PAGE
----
In this section, we will discuss the VAT implications of three types of crypto assets.
There are numerous activities involving cryptocurrencies — from the exchange of traditional currency to cryptocurrency, mining cryptocurrency (the activity to verify a transaction in a blockchain), selling and making a payment with cryptocurrency, etc. To determine the relevant VAT implications, it is crucial to identify what activity is being performed and the substance of the transaction taking place.
The baseline cryptocurrency activity people commonly would refer to is when such a cryptocurrency is being exchanged for traditional currency. The nature of the transaction is economically akin to a method of exchange. Naturally, therefore, it should not be subject to a VAT, as tax authorities around the world increasingly recognize and follow the ECJ decision’s approach that buying and selling bitcoin should be considered an exempt financial service.63 (See, for example, Singapore, Ireland, and the UK.) Other countries were slow to follow, with the Australia Taxation Office first taking a position that transactions involving cryptocurrencies were subject to GST. (The authors believe this was driven primarily by a motivation to use tax as an instrument to drive out money laundering and tax evasion.) The Australian legislature later amended the GST Act effective 1 July 2017 to apply the same treatment as fiat currency.64 Most jurisdictions appear to have taken interest in the VAT treatment of cryptocurrencies only in the last 12 to 18 months, with an increasing number adopting or proposing new (and disparate) VAT rules for crypto assets, including Costa Rica, which considers all transactions involving crypto assets as taxable,65 Indonesia, which imposes a special VAT treatment on crypto assets,66 and Thailand, which has introduced a temporary VAT exemption for qualifying digital asset transactions.67 Given that not all countries have adopted clear rules on cryptocurrencies and that the VAT treatment can vary greatly across jurisdictions, cryptocurrency businesses face an even greater challenge than “traditional” digital services providers to understand and determine their VAT obligations.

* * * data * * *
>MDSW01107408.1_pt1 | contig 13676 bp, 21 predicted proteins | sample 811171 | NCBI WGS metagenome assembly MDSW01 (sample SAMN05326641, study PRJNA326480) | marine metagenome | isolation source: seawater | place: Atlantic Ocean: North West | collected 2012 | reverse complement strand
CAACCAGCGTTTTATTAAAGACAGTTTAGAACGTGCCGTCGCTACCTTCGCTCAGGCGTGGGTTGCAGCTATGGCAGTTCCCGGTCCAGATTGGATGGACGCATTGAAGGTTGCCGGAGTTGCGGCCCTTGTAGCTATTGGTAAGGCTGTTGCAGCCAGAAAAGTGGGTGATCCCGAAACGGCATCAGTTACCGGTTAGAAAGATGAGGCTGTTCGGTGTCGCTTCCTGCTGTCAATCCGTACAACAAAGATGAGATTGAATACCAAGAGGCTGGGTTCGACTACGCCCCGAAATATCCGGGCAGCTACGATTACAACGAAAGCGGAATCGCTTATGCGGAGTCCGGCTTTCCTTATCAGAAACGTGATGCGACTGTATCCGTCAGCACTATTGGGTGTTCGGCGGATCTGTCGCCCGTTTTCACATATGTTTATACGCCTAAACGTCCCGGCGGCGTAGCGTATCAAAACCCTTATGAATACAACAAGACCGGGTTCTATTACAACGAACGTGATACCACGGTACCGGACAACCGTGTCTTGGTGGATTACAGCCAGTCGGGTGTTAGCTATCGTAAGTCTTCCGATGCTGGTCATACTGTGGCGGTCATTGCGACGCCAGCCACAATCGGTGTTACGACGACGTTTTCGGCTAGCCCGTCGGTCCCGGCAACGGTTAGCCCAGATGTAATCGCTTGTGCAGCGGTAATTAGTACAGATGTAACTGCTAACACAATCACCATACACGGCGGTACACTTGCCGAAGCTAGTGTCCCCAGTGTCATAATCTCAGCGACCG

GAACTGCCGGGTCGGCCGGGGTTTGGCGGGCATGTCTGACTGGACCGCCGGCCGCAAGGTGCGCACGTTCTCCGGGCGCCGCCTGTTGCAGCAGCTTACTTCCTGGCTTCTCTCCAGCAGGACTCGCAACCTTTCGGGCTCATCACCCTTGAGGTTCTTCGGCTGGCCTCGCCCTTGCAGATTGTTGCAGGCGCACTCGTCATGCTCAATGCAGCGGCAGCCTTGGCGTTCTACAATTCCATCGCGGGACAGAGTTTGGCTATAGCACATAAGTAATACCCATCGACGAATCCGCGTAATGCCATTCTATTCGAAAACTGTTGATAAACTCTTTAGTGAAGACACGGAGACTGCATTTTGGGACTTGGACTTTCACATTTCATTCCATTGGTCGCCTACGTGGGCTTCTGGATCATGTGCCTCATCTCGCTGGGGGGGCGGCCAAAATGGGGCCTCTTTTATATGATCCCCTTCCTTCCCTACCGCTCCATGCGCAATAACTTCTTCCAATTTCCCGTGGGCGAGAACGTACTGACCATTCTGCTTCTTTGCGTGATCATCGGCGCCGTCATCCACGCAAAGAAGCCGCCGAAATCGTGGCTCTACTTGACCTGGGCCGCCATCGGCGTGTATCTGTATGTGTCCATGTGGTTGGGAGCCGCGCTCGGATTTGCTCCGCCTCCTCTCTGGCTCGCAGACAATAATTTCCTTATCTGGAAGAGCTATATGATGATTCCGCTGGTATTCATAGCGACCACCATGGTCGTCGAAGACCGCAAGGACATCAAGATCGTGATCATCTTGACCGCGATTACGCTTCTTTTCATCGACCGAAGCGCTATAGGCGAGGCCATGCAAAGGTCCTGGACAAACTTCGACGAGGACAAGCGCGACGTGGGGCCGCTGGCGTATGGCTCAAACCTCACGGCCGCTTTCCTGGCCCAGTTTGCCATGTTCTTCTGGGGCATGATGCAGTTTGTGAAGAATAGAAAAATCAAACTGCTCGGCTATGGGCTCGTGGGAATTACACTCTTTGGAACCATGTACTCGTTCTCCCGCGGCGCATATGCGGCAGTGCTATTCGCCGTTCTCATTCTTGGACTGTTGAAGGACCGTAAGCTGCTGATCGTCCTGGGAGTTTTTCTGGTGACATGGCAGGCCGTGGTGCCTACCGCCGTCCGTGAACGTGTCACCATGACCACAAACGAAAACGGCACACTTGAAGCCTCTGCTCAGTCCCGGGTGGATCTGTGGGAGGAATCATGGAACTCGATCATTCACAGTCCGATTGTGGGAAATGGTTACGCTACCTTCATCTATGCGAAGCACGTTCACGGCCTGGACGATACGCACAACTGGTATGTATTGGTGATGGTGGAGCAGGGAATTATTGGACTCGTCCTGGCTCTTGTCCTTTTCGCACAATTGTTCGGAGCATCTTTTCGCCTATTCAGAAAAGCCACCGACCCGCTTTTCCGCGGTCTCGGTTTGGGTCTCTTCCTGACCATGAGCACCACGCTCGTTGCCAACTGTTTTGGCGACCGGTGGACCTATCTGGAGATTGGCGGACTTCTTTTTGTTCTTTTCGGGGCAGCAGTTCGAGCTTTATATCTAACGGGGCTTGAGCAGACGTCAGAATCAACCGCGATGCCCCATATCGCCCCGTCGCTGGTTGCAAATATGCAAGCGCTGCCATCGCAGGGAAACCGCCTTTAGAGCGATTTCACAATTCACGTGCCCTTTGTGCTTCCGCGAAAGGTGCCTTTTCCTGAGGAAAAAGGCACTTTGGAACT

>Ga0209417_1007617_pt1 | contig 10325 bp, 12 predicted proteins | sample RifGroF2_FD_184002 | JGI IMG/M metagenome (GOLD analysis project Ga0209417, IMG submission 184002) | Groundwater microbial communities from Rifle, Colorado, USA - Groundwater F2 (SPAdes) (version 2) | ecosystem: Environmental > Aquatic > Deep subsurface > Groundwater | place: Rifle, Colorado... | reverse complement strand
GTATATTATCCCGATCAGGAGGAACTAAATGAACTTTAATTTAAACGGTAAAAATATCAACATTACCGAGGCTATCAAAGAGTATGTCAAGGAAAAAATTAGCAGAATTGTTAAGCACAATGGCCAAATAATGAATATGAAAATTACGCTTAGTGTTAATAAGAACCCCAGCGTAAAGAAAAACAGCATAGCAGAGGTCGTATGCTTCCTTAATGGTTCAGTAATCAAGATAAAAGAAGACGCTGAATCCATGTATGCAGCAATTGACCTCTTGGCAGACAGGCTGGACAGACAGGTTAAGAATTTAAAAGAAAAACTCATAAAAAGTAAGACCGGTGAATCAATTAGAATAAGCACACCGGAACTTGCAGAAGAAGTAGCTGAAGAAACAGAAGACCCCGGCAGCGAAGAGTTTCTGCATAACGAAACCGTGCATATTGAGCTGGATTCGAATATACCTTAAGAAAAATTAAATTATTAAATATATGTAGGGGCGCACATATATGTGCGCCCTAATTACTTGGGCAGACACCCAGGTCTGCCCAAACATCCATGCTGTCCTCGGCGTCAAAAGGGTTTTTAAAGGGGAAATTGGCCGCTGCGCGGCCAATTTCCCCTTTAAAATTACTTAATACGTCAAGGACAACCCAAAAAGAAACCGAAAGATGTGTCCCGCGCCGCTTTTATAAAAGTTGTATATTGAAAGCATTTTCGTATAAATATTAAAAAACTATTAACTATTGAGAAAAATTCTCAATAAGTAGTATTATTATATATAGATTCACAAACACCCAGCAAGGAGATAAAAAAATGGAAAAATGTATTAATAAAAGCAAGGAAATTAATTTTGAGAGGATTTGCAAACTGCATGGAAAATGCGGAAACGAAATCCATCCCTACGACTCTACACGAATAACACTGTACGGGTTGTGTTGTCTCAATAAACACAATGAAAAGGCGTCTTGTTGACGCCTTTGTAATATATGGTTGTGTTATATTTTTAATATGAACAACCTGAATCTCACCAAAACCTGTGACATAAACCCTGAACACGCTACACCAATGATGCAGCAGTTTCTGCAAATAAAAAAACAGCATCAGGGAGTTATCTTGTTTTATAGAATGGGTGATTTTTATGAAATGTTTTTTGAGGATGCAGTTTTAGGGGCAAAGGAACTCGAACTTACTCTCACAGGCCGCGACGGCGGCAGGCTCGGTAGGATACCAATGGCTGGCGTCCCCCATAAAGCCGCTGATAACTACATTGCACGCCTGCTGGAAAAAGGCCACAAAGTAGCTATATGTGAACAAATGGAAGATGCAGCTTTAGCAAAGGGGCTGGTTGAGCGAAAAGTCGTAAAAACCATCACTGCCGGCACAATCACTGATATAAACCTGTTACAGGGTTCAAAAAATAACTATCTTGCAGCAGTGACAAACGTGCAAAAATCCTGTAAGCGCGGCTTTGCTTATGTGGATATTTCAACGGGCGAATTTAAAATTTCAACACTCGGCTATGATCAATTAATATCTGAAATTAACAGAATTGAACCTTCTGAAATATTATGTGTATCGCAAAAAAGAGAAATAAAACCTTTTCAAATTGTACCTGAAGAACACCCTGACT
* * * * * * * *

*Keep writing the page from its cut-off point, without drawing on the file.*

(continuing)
But even this baseline activity is merely scratching the surface.